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Commentary: The challenge for Malaysia opposition party PAS in going mainstream

SINGAPORE: The recent annual general assembly held by Parti Islam Se-Malaysia (PAS) was relatively uneventful, with key leaders including party president Abdul Hadi Awang retaining their posts in the political party. The key challenge going forward is for the party to cast a wider net to prove its governance credentials in economic and developmental issues.

At the assembly, Abdul Hadi kept his position up to 2025. He has already been at the apex of the party hierarchy for two decades. The party’s top five leadership positions were uncontested. Besides Abdul Hadi, Tuan Ibrahim Tuan Man will remain as PAS’ deputy president, while the three vice presidents Ahmad Samsuri Mokhtar, Idris Ahmad, and Mohd Amar Abdullah also retain their positions.

PAS elected its 18 executive committee members, with the current Kedah chief minister, Muhammad Sanusi Md Nor, receiving the highest number of votes, followed by MP Ahmad Fadli Shaari and Kelantan chief minister Mohd Nassuruddin Daud.

In total, 22 members forwarded their names in the contest. Members of the council were voted by delegates from branches throughout the country. This time, a total of 1,356 delegates voted (turnout of 84 per cent eligible voters).

This outcome demonstrates that there is neither a strong contender to displace Abdul Hadi’s leadership nor someone to challenge the party discipline he has instilled.


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Contrast this with the 2015 annual congress, where PAS was divided between the ulama (cleric) faction, the progressive/ professionals faction, and the Anwarinas (pro-Anwar Ibrahim).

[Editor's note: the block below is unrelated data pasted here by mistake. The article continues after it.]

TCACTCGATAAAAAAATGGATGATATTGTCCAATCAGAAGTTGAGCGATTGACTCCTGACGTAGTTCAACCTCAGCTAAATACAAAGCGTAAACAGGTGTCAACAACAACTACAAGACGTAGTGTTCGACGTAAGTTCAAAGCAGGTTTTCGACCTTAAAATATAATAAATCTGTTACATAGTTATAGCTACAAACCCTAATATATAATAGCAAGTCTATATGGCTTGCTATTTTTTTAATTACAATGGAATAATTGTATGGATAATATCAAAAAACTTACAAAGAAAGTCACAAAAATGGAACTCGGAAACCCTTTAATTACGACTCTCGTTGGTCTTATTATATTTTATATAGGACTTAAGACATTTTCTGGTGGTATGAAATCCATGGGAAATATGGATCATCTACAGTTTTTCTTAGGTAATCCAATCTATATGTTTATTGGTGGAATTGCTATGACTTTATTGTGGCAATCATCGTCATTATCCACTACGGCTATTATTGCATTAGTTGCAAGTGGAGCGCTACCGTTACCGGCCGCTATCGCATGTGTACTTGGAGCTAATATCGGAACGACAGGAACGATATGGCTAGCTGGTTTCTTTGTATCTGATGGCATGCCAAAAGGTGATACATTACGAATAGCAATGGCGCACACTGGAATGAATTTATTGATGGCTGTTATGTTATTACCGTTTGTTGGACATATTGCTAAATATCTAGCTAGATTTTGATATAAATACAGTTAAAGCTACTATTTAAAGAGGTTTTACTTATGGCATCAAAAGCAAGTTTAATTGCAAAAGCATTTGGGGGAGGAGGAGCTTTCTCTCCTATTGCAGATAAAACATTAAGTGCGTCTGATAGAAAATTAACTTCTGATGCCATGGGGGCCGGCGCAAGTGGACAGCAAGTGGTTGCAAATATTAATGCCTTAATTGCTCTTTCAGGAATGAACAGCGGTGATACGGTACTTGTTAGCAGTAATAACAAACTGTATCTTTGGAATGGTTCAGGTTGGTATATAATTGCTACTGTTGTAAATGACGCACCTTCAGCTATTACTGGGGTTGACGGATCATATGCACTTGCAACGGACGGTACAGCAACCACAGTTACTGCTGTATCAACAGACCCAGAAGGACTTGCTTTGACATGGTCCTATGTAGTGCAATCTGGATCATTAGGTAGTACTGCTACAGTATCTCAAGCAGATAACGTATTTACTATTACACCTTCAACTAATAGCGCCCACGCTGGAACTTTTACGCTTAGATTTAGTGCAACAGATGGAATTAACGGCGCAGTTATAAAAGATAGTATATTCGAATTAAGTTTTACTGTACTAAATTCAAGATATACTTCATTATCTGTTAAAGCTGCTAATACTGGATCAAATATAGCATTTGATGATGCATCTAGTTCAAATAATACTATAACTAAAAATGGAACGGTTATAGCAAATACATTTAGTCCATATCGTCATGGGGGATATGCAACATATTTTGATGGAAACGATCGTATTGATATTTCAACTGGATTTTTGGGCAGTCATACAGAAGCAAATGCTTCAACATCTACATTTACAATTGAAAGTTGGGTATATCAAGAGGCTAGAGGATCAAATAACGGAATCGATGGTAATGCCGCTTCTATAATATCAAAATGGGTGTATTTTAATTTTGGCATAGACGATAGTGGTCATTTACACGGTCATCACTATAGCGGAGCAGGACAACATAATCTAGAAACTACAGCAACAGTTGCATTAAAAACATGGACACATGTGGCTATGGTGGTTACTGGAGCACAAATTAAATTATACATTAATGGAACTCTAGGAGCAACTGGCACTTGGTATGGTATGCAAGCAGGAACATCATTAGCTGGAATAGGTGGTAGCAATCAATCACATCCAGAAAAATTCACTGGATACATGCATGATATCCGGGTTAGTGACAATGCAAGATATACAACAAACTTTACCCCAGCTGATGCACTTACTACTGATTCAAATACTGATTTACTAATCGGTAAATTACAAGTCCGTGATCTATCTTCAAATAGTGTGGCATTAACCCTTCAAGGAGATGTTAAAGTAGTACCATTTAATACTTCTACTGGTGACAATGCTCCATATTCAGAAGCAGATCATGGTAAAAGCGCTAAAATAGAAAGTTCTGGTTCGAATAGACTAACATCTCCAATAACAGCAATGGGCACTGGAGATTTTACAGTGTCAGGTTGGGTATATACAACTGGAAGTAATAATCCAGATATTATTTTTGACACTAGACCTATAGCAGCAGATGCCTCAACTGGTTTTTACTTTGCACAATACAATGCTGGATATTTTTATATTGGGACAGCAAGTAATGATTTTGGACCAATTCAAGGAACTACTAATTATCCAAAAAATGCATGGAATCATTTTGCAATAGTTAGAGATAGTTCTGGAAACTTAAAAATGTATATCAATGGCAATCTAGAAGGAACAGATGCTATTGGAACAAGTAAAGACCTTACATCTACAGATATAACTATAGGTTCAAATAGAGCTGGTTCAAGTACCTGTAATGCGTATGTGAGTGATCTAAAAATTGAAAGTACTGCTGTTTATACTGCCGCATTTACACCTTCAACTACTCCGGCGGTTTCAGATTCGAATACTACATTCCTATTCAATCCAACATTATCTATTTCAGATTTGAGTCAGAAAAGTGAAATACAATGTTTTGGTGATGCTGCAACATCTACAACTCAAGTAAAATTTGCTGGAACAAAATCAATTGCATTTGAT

The latter faction included the likes of Muhammad Sabu (Mat Sabu), Khalid Samad, and Dzulkefly Ahmad. They left the party in 2015 to form Parti Amanah Negara (National Trust Party). Six years after the split, Abdul Hadi has rebuilt the party, consolidated his support base and groomed a loyal professional class to work with the party’s ulama.

Going by years of service, Abdul Hadi is one of the three most senior MPs after Anwar Ibrahim and Muhyiddin Yassin in parliament. Some have touted him as a prime ministerial candidate if the opposition coalition Perikatan Nasional (PN) takes power, since PAS holds more seats in parliament than Muhyiddin’s Parti Pribumi Bersatu Malaysia in opposition. That said, he has never indicated publicly that he wants the top job.

But Abdul Hadi wants to cling to the party he has strengthened. As the most senior PAS figure, he is unlikely to be challenged until he voluntarily exits politics.

Previously, the person holding the position of the spiritual guide (murshidul am) was the most revered figure in PAS, but this seems to be overshadowed by Abdul Hadi’s presidency. He is the last man standing since the ulama takeover of the party in the 1980s; his contemporaries former president Fadzil Noor, and spiritual guides Yusof Rawa, Nik Aziz Nik Mat, and Haron Din have all passed on.

With Abdul Hadi still at the helm, however, winning over the hearts and minds of non-Malays will be an uphill battle – that is, if PAS wants to govern Malaysia alone without the help of coalition partners.


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In his writings and speeches, Abdul Hadi has been critical of secularism and liberalism. PAS is arguably the strongest party in the country after solid victories in the November 2022 general election (GE15) and August 2023 state elections.